Vessel sewage management
Under Northland rules, it's illegal to stay overnight in the marine pollution limits – even at anchor – without a proper way of treating or containing your boat's sewage. This means having (and providing proof if requested):
- a well-maintained treatment system that complies with the Marine Pollution Regulations; or
- a sewage holding tank, a portable toilet or a composting toilet; and
- regularly and legally pump out all the sewage from your boat’s sewage holding tank or portable toilet, at a sewage pump-out facility or when in waters seaward of the marine pollution limit.
Can I discharge here?
Non-discharge areas and marina sewage pump-out facility locations
Our free offline Northland and Auckland Boat Discharge Rules app provides your location in relation to: marina pump-out facilities (Northland only), marine farms, anchoring restrictions, marine pollution regulation and limits (>500 metres (0.27 nautical miles) seaward from mean high water springs, in water depths greater than 5 metres) in both regions.
Treat it, flush it offshore or pump it out
Untreated sewage from boats should be discharged well outside of harbours or at a marina pumping facility.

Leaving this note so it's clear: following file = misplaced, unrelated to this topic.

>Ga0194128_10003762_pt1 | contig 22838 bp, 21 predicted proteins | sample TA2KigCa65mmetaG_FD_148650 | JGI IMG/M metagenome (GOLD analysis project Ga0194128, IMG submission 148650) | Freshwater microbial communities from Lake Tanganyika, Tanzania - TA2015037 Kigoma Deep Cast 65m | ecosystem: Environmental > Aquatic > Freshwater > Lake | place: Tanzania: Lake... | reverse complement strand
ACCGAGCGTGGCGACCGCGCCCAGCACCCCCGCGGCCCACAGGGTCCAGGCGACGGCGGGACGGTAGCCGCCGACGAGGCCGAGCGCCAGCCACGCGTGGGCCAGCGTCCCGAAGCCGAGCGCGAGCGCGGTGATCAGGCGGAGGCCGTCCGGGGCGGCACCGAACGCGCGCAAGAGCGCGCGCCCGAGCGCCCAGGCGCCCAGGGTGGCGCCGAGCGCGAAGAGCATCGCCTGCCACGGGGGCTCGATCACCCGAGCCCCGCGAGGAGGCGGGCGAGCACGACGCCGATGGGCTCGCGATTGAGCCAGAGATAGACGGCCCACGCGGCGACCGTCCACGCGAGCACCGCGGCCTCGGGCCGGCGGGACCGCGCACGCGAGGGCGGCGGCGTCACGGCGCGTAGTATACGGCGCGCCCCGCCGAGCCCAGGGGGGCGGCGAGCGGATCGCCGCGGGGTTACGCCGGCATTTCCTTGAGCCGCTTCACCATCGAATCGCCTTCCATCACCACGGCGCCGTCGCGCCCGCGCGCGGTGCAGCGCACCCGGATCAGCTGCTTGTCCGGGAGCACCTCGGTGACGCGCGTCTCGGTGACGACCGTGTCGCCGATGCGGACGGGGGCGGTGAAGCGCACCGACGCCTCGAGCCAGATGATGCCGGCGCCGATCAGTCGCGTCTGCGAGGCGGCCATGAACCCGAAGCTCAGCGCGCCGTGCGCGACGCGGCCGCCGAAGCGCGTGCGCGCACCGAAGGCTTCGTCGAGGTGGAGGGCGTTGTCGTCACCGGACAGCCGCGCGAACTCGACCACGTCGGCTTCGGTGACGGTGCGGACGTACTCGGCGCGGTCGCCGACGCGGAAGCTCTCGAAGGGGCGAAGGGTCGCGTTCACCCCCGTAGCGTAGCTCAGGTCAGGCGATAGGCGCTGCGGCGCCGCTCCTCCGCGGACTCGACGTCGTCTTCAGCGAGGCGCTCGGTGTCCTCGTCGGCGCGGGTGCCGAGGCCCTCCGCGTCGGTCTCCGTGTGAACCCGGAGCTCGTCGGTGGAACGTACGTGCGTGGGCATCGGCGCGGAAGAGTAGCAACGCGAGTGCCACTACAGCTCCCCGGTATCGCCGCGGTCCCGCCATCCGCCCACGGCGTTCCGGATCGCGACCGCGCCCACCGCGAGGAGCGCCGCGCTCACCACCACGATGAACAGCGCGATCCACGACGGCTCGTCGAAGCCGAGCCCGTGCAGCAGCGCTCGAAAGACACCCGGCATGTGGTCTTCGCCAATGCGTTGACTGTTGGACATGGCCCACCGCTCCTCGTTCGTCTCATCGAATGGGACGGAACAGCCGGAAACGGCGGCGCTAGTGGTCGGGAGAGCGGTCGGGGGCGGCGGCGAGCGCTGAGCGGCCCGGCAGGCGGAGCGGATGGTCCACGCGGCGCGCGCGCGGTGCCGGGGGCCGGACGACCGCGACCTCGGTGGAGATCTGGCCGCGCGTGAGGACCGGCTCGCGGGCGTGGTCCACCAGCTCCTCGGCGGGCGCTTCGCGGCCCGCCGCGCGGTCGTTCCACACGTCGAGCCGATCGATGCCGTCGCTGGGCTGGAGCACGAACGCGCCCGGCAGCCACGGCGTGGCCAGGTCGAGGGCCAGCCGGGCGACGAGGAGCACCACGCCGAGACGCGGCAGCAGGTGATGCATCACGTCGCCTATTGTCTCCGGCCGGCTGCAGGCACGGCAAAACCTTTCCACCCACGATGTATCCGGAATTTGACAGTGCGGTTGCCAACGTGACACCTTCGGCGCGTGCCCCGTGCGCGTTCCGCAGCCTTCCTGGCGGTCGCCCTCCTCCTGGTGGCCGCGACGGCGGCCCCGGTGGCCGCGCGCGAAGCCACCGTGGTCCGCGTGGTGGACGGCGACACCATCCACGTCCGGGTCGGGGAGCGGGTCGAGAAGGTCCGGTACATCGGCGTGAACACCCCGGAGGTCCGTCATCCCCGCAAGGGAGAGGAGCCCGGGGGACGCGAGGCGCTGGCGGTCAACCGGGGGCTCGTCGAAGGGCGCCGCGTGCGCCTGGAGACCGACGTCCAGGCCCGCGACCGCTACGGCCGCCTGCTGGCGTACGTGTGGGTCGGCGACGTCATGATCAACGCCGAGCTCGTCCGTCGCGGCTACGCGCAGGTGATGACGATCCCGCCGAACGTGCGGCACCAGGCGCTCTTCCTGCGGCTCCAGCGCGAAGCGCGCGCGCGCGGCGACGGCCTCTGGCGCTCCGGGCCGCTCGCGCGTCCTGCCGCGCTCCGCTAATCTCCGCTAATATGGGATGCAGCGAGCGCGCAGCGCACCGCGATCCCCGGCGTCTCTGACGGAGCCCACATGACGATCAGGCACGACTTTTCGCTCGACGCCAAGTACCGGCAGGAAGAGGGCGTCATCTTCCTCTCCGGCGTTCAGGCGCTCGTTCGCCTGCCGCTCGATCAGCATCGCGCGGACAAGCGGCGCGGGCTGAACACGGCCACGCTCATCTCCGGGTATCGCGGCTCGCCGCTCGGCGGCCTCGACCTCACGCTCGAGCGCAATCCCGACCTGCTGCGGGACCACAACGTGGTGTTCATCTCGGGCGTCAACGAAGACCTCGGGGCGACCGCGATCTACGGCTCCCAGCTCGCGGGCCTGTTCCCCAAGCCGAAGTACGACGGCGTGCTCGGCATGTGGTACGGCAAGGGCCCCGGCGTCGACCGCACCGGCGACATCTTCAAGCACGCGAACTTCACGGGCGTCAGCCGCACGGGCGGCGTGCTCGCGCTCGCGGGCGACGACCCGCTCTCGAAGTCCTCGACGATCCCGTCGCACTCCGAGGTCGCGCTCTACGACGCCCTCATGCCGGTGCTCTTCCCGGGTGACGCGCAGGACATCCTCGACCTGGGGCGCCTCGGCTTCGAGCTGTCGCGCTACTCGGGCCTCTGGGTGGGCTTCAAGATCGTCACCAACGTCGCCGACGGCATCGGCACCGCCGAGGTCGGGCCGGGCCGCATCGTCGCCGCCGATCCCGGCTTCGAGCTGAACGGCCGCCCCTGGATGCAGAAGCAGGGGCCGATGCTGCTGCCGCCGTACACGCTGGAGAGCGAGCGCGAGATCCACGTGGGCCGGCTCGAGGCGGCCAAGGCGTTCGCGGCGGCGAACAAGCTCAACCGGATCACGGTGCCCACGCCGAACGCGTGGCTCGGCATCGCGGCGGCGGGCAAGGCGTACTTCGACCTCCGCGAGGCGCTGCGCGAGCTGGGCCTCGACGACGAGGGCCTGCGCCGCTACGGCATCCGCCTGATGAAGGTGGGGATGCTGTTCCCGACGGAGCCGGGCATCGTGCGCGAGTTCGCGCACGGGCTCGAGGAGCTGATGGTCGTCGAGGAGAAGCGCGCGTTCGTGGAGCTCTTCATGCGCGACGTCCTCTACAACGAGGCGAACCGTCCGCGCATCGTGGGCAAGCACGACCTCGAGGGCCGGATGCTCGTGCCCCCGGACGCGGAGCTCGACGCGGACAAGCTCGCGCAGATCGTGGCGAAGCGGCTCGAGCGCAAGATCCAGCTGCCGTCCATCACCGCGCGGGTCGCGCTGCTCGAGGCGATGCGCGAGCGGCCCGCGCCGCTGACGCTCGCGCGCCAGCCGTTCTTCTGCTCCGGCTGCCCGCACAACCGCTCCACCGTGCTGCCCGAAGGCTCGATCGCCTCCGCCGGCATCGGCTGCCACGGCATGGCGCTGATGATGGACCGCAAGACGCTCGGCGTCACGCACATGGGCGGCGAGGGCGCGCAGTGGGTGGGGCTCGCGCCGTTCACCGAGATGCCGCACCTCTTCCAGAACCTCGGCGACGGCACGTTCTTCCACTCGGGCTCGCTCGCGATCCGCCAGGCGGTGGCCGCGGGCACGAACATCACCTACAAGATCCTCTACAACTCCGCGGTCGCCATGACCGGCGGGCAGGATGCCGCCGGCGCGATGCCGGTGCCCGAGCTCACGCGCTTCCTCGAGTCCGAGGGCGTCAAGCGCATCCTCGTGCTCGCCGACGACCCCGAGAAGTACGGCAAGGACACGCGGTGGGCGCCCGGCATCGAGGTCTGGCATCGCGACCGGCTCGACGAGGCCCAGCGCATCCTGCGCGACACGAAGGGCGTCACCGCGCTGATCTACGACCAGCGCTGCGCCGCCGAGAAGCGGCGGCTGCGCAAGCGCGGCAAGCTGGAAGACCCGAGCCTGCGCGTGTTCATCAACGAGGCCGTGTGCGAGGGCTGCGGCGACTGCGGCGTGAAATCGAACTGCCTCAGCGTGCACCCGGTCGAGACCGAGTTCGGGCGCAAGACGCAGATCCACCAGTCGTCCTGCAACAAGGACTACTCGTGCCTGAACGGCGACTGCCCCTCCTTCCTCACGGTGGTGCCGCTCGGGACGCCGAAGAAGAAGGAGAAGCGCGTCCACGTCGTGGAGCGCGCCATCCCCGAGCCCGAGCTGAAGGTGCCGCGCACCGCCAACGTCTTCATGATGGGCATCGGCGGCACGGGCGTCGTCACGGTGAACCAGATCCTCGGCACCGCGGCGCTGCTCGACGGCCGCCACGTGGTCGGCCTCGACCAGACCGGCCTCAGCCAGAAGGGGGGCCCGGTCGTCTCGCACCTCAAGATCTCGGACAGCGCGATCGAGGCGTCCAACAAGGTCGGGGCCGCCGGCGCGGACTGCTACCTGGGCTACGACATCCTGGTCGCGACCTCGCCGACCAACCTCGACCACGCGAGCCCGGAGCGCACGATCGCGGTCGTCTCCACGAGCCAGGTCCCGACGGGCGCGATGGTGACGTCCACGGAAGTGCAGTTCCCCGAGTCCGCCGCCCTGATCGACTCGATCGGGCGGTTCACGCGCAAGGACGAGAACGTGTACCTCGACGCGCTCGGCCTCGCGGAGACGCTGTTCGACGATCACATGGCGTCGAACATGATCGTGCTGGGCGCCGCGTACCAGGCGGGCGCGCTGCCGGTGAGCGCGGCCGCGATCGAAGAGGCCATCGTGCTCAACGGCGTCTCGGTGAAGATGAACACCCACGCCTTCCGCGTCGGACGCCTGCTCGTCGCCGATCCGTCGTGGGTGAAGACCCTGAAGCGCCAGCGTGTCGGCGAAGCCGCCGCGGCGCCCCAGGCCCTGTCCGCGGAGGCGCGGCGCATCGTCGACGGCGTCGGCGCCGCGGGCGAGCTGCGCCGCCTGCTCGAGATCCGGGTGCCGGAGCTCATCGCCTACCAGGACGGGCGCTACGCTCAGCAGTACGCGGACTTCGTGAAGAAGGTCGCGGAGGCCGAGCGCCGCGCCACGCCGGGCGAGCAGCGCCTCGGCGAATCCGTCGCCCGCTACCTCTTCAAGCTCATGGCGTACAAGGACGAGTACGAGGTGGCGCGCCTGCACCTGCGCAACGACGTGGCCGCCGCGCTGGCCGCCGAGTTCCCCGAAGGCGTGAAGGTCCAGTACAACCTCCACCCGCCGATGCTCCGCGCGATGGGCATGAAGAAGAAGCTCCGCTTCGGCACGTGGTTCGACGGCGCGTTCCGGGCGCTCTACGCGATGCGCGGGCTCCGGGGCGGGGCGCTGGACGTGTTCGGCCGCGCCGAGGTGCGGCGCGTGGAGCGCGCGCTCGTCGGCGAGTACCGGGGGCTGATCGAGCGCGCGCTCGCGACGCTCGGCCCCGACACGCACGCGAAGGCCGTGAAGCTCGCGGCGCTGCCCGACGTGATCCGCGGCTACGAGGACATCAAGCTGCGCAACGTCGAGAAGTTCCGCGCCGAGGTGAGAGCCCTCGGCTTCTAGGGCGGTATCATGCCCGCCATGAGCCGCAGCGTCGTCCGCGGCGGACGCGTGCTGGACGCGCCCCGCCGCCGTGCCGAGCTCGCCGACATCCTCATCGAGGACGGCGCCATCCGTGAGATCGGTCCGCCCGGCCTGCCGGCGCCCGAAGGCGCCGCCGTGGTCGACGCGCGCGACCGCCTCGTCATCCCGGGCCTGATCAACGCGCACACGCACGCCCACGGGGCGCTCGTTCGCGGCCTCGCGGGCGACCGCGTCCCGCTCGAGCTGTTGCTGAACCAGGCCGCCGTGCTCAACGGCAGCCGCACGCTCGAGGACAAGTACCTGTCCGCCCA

Marina pump-out facilities
For details on sewage pump-out facilities in Northland, check out the Northland and Auckland Boat Discharge Rules – app
Stop harbour pollution
In our harbours, untreated sewage can contaminate the shellfish we eat or make water unsafe for swimming for a long time after it's discharged.
If you’re a boat owner, help protect our harbours by disposing of your boat sewage properly.
Rubbish and waste from boats
Keep it stored and row it ashore (for legal disposal).
Plastics and oil cannot be discharged over board anywhere, anytime.
Food scraps under 25mm and beyond 3 miles from shore can be discarded.
Bay of Islands rubbish barge (summer)
Check out locations and timetable at www.nrc.govt.nz/rubbishbarge
To report pollution, phone our Environmental Hotline on 0800 504 639.
Marine pollution rules
There are strict rules covering sewage discharges into Northland waters. Failure to comply with the rules is likely to result in formal enforcement action.
What is treated boat sewage?
Grade A or grade B? These two grades of treated sewage systems are described in the Resource Management (Marine Pollution) Regulations 1998.
- Grade A sewage treatment systems – www.legislation.govt.nz
- Grade B sewage treatment systems – www.legislation.govt.nz
Auckland Boat Discharges Rules website
- Go to the boat sewage discharges information on Auckland Council's website: www.aucklandcouncil.govt.nz
- Go to the 'Sewage systems for recreational boats' information at the Ministry for the Environment's website: www.environment.govt.nz
- Download 'Waste Management Handbook for Inshore Vessels' from Seafood New Zealand's website: www.seafoodnewzealand.org.nz (PDF, 1.49MB)
Environmental Hotline 0800 504 639